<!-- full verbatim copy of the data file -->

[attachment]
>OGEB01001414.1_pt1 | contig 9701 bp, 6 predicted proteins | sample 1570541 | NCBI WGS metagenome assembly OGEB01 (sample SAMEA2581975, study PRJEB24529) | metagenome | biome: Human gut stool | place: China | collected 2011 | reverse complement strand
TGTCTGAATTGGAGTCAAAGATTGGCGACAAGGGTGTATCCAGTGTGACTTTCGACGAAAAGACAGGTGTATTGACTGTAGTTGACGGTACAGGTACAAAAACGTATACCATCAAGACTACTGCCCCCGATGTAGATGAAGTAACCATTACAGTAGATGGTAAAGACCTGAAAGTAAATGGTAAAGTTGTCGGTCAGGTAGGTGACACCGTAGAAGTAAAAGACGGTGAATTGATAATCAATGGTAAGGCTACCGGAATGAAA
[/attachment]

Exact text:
>OGEB01001414.1_pt1 | contig 9701 bp, 6 predicted proteins | sample 1570541 | NCBI WGS metagenome assembly OGEB01 (sample SAMEA2581975, study PRJEB24529) | metagenome | biome: Human gut stool | place: China | collected 2011 | reverse complement strand
TGTCTGAATTGGAGTCAAAGATTGGCGACAAGGGTGTATCCAGTGTGACTTTCGACGAAAAGACAGGTGTATTGACTGTAGTTGACGGTACAGGTACAAAAACGTATACCATCAAGACTACTGCCCCCGATGTAGATGAAGTAACCATTACAGTAGATGGTAAAGACCTGAAAGTAAATGGTAAAGTTGTCGGTCAGGTAGGTGACACCGTAGAAGTAAAAGACGGTGAATTGATAATCAATGGTAAGGCTACCGGAATGAAA